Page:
“I think it helps that (Smith) is a marketing major because he is great about growing the company through the web,” said Eldridge. “Our biggest market at this point is probably Dallas. We have also done a ton of sales in Missouri among other states.”
Bill Fox, a small business consultant at the Arkansas Small Business and Technology Development Center in Fayetteville, said today’s college graduates on the whole possess more of an entrepreneurial aptitude than some past generations.
“Some of it might stem from a tougher job climate and I think educators at all levels are introducing entrepreneurship more today,” Fox said.
He adds that the younger generation seems to have figured out it is possible to make a living doing something they enjoy instead of settling for a 9 to 5 job in the corporate world.
Amerine and other entrepreneurial advocates say Northwest Arkansas is beginning to see a healthy churn of start-up activity from the 18 to 35 generation.
“This is buoyed by the belief they should be the CEO of their own destinies and a healthy impatience they posses in not wanting to wait their turn,” Amerine said.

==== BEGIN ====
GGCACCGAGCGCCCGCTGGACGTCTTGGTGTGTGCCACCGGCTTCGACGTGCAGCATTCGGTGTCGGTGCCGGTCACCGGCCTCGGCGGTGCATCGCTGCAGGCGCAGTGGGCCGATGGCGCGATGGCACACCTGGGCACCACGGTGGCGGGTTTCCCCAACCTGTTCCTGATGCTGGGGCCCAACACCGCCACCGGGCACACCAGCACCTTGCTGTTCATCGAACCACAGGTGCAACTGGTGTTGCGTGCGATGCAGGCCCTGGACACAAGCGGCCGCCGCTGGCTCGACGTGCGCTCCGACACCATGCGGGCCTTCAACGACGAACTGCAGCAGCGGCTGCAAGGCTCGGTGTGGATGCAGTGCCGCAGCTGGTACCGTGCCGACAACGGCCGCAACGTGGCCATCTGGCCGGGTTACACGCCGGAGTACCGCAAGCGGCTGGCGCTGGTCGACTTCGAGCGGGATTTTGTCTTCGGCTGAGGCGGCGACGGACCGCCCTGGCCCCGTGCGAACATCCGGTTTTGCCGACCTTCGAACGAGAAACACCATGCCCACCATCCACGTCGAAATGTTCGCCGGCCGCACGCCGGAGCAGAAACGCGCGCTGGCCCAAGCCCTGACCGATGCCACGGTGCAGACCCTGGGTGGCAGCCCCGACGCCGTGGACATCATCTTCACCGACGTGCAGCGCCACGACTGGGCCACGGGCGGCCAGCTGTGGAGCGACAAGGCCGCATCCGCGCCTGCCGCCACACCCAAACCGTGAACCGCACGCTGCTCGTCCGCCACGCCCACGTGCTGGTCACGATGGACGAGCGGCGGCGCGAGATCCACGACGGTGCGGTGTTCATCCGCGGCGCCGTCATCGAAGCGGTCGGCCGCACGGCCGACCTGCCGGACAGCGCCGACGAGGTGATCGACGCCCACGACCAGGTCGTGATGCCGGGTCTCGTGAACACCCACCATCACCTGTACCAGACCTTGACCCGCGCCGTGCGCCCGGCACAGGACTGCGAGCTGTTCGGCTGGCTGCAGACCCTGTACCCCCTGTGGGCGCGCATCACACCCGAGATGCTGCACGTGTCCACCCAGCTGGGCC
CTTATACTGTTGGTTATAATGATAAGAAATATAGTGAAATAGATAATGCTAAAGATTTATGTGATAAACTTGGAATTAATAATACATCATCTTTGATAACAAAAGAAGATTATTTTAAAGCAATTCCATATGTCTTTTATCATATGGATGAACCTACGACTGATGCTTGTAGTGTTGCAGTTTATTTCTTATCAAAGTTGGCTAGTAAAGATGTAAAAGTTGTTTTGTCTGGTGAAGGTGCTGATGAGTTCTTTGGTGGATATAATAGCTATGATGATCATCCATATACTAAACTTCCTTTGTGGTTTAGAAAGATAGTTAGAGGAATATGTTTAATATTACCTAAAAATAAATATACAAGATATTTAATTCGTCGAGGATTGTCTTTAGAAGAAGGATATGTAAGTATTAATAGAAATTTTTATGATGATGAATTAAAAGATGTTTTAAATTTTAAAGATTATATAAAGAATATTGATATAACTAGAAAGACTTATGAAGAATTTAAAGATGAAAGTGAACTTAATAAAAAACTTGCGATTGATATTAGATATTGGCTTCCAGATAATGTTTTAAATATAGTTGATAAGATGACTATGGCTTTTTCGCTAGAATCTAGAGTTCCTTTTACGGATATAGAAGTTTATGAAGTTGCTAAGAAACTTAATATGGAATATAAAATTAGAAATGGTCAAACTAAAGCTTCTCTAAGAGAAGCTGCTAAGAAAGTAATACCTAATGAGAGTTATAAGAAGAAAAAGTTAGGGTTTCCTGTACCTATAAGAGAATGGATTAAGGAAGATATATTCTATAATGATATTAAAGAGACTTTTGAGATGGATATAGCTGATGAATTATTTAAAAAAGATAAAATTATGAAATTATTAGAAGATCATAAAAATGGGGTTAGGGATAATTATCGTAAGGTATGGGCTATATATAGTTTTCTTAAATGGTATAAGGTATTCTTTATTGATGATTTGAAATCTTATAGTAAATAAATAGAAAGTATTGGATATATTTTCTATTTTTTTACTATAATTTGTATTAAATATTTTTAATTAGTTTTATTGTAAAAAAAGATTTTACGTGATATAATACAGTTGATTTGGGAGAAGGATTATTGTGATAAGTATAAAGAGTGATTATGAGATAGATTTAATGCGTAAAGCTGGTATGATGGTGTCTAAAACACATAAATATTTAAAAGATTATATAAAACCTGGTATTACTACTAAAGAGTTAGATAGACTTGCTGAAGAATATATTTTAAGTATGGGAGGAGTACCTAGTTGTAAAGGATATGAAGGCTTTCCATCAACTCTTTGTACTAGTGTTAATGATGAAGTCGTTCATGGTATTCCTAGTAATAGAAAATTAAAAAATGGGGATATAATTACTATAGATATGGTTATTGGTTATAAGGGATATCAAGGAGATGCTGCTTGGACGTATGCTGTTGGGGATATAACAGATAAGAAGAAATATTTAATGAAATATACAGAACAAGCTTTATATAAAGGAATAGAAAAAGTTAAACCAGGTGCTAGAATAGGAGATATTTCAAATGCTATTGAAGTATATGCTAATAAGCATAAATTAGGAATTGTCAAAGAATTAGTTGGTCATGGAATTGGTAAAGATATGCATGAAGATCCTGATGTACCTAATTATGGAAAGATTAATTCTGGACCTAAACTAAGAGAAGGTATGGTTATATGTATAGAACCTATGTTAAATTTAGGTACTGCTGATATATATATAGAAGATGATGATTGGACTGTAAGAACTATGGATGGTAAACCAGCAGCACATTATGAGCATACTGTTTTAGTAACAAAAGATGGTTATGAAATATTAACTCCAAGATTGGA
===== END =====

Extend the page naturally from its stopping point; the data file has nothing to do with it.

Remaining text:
He said seasoned alumni from Rockfish and other successful ventures provide a growing network of support for this “can-do generation”.
Five years ago, Amerine was running a start-up himself and said he felt someone alone in the venture. But the support networks and deal flows have increased 10 fold in that timeframe.
“We are still some 20 years behind Austin, Texas but making great strides to support the start-up efforts we see every week. In terms of capital funding, we are at the very beginning of where we need to be. While we have done a good job with very early seed money, there is still a lot of work to be to done in securing second stage capital that many of the local start-ups will need to tap in the next few years,” Amerine said.